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66 Total Members, returned by pri“ vate patronage for England

309 6 and Wales, exclusive of the “ forty-five for Scotland .

“ That in this manner a majority of the 66 entire llouse is chosen, and are enabled, “ being a majority, to decide all questions " in the name of the whole people of Eng66 land and Scotland.”

All the Ministers have seats in one or No person holding an office under the the other of the Houses, and a great num- government can be a Member of either ber of their secretaries and clerks besides. House ; and no one can be appointed to Iu 1808, when an account of this matter any place (during the time for which he was ordered to be printed by the House of was elected), if such place has been created Commons, there were 76 persons in that during the time he was in the Legislature. Ilouse, who received, amongst them, 178,994 pounds sterling a year of the public inoney. What was received, in this way by the Peers and their families I have no means of knowing. But, not only can Members of either House enjoy the profits of places, or of grants; they can receive appointments and grants while they are members. They frequently take part in voting money to themselves. But, there is this safeguard, that in some cases, at least, when a member receives a lucrative appointment, he cacates his seat, and must, if he continue a Member, be re. elected! It is, however, very rarely, that his “constituents" refuse to re-elect him! Oh! la belle chose !

The king can dissolve the Parliament The President has no power to dissolve zhenever he pleases ; and the Parliament the Congress, or either of the Houses; has been dissolved at every change of uor to adjourn their meetings, unless they miniwtry for some time past. He can also disagree upon the subject. Nor can he prorogue the Houses at his pleasure. call them together at any but at periods

fixed by law, except on extraordinary occasions.



AMERICAN GOVERNMENT. If the king disapproves of a Bill, he If the President does not approve of a rejects it, at once, without assigning any Bill, passed by the two Houses, he sends

it back with his objections ; but if two thirds of both Houses persevere, the Bill

becomes a Law. The king alone coins money,


The Congress alone has power to coin troops, and fits out navies.

money, to raise troops, to build and equip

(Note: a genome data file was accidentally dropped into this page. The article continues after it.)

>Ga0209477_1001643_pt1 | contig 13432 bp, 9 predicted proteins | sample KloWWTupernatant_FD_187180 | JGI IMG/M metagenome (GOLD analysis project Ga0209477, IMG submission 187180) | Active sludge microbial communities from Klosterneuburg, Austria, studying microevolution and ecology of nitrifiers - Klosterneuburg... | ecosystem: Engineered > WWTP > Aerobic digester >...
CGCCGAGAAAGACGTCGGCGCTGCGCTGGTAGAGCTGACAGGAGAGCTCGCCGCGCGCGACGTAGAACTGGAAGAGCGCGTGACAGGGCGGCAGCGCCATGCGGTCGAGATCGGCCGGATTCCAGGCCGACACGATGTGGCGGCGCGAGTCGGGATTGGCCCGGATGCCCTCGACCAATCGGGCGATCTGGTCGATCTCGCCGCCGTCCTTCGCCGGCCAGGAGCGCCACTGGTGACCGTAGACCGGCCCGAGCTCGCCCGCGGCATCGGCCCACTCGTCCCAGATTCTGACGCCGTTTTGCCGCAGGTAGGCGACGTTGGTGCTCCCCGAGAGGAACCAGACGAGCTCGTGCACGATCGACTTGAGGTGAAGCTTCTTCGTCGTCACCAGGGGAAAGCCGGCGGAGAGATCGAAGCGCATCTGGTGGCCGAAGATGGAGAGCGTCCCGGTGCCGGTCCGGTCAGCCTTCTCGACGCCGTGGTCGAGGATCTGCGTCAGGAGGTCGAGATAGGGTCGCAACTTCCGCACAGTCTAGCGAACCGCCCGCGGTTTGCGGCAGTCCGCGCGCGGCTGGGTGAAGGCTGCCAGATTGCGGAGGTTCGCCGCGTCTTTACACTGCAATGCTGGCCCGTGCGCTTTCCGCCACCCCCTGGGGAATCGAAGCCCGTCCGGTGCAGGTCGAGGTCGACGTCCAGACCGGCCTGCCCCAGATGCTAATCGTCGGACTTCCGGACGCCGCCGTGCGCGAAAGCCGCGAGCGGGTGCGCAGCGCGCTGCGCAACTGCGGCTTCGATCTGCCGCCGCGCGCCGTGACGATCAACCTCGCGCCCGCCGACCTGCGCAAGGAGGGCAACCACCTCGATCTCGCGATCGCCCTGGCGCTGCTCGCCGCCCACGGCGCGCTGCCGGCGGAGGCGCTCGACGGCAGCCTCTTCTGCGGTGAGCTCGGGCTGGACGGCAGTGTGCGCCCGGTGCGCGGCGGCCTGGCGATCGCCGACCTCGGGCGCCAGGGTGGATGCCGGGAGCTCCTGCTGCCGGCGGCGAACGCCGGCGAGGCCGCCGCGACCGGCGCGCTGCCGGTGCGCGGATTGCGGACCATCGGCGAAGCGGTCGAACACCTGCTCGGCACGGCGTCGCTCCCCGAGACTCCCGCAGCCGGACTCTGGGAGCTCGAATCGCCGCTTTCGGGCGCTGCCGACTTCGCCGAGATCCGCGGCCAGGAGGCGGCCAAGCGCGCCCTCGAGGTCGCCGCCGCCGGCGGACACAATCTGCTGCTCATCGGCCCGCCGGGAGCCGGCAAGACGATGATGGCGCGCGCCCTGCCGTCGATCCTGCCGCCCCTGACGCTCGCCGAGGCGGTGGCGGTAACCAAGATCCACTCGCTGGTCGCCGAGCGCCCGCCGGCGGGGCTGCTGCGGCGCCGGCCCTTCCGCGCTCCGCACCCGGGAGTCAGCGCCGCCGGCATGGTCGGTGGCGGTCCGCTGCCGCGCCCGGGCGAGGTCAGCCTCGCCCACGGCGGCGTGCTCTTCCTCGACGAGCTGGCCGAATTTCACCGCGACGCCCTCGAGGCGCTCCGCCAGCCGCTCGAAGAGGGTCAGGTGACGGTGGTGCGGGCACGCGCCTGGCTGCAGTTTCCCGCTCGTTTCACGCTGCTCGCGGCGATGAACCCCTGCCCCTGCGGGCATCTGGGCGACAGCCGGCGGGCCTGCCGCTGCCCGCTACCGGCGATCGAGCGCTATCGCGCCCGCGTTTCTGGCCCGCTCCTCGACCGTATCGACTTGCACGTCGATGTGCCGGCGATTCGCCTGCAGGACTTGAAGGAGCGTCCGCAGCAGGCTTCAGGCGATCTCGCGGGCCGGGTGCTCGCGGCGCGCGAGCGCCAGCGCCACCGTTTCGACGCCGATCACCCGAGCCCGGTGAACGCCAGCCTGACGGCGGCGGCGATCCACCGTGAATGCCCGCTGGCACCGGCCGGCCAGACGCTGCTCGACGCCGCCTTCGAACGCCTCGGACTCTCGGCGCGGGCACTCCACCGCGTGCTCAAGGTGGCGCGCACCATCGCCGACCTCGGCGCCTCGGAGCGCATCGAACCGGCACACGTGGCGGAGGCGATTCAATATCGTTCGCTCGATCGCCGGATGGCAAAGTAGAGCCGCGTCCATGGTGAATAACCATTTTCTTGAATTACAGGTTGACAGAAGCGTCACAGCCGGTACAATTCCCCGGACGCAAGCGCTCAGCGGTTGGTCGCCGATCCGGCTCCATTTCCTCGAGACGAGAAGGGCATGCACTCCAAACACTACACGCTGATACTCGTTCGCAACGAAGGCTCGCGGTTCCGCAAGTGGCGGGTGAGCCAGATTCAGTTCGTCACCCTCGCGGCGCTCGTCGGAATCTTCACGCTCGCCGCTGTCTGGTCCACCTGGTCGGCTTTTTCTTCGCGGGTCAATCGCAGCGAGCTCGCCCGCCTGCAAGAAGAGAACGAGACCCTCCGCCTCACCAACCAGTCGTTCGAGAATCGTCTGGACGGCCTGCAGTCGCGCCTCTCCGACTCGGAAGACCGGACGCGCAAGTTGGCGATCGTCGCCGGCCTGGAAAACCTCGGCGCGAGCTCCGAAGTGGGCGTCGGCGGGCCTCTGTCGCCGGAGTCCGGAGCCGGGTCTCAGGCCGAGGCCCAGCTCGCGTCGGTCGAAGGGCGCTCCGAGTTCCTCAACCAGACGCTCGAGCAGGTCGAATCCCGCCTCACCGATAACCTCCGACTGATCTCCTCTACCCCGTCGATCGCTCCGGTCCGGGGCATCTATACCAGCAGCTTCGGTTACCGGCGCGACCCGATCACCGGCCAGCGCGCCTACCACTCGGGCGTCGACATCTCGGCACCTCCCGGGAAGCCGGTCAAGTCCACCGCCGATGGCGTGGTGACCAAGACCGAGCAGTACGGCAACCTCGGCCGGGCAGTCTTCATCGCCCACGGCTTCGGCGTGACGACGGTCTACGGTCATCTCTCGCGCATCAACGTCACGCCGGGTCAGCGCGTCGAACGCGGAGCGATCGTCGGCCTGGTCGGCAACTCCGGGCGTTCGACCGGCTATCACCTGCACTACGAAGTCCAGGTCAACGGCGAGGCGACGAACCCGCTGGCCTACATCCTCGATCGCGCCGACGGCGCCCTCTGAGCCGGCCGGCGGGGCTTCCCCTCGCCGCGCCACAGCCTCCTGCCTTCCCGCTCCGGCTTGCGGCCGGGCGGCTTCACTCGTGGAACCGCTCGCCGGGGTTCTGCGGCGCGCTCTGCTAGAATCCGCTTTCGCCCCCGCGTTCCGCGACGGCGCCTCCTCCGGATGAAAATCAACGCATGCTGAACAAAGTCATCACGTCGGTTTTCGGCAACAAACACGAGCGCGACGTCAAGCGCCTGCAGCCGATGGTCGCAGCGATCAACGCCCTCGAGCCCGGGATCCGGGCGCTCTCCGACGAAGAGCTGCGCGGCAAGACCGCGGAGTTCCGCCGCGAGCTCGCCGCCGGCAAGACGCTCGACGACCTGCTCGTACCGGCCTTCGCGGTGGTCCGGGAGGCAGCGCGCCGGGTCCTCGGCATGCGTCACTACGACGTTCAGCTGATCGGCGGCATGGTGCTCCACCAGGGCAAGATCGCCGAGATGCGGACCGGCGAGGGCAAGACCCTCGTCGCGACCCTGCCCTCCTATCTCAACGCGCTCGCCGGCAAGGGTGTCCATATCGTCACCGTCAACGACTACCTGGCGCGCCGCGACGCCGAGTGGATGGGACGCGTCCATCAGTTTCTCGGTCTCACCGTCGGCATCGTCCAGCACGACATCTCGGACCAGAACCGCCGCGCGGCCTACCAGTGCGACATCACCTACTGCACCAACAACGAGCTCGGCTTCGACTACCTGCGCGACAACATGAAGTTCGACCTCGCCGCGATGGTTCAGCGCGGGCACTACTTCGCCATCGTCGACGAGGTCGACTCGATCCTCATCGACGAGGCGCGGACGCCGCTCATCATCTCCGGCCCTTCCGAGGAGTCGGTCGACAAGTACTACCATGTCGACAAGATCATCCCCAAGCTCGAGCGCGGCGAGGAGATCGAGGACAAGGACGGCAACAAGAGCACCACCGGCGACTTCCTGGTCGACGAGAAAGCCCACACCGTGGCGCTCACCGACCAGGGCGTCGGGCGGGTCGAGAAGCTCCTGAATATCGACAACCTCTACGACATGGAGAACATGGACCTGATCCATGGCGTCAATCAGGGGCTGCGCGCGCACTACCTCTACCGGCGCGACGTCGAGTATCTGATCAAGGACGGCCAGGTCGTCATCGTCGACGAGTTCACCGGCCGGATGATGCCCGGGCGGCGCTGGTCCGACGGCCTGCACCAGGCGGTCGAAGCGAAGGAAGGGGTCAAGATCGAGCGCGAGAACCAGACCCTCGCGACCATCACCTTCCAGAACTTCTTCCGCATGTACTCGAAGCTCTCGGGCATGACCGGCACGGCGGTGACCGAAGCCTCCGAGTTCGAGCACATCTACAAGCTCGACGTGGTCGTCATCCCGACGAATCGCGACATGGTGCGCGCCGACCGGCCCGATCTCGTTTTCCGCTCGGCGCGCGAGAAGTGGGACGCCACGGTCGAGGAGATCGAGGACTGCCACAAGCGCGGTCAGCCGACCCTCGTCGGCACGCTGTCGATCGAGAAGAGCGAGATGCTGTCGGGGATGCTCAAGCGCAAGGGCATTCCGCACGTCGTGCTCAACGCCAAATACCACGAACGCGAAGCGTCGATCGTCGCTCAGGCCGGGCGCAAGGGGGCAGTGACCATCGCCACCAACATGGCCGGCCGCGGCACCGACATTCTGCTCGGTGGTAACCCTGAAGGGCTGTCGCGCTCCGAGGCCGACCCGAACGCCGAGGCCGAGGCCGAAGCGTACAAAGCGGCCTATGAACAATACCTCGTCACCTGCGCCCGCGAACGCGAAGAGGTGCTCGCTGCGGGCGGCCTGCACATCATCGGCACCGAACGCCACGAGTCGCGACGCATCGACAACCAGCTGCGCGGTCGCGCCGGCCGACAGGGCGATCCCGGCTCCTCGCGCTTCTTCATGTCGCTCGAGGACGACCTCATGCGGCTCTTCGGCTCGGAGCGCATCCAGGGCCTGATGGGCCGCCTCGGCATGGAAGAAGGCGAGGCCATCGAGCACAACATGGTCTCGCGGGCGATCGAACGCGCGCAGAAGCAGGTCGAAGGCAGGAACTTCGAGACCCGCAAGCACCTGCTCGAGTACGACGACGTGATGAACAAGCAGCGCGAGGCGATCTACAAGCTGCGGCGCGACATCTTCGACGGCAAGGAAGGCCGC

ships. The privilege of habeas corpus was sus, The privilege or writ of habeas corpus pended in England for several years, dur- cannot be suspended, unless, when in ing Pitt's administration, when there was cases of rebeltion or invasion, the public neither rebellion nor invasion.

safety may require it. America has lately been invaded in several parts, has had her towns burnt and plundered, her coast ravaged and devastated; and yet, the habeas

corpus was not suspended. It is treason to compass the death of the Treason consists only in levying war king; and this may be by writing or against the UNITED STATES, or in talking, aud indirecily as well as directly, adhering to their enemies, giving them aid The crime of treason here is against the and comfort. king : in America it is against the United States; that is to say against the people. By an act of this king's reign (to last 'till his death, and a year longer) it is declared to be high treason to endeavour to overawe the king, or either house of parlidanent, into a change of measures or councils; and, at one time, it was high treason to send to any person in the domi. nions of France, a bag of flour, a Ritch of bacon, or a bushel of potatoes. In England the Church Establishment

« No law shall be made by Congress receives in rents and tythes about an eighth « respecting an established religion, or part of the amount of the rental of the whole “ prohibiting the free exercise thereof." kingdom. All the Bishops, Deans, Pre- No religious test is required of any man bends, and the greater part of the benc- to qualify him for any oflice. Any man ficed priests are appointed by the Crown. may publish what he pleases about reliThere are test laws, which shut out from gion. No tythes in America. Marriages political and civil privileges great num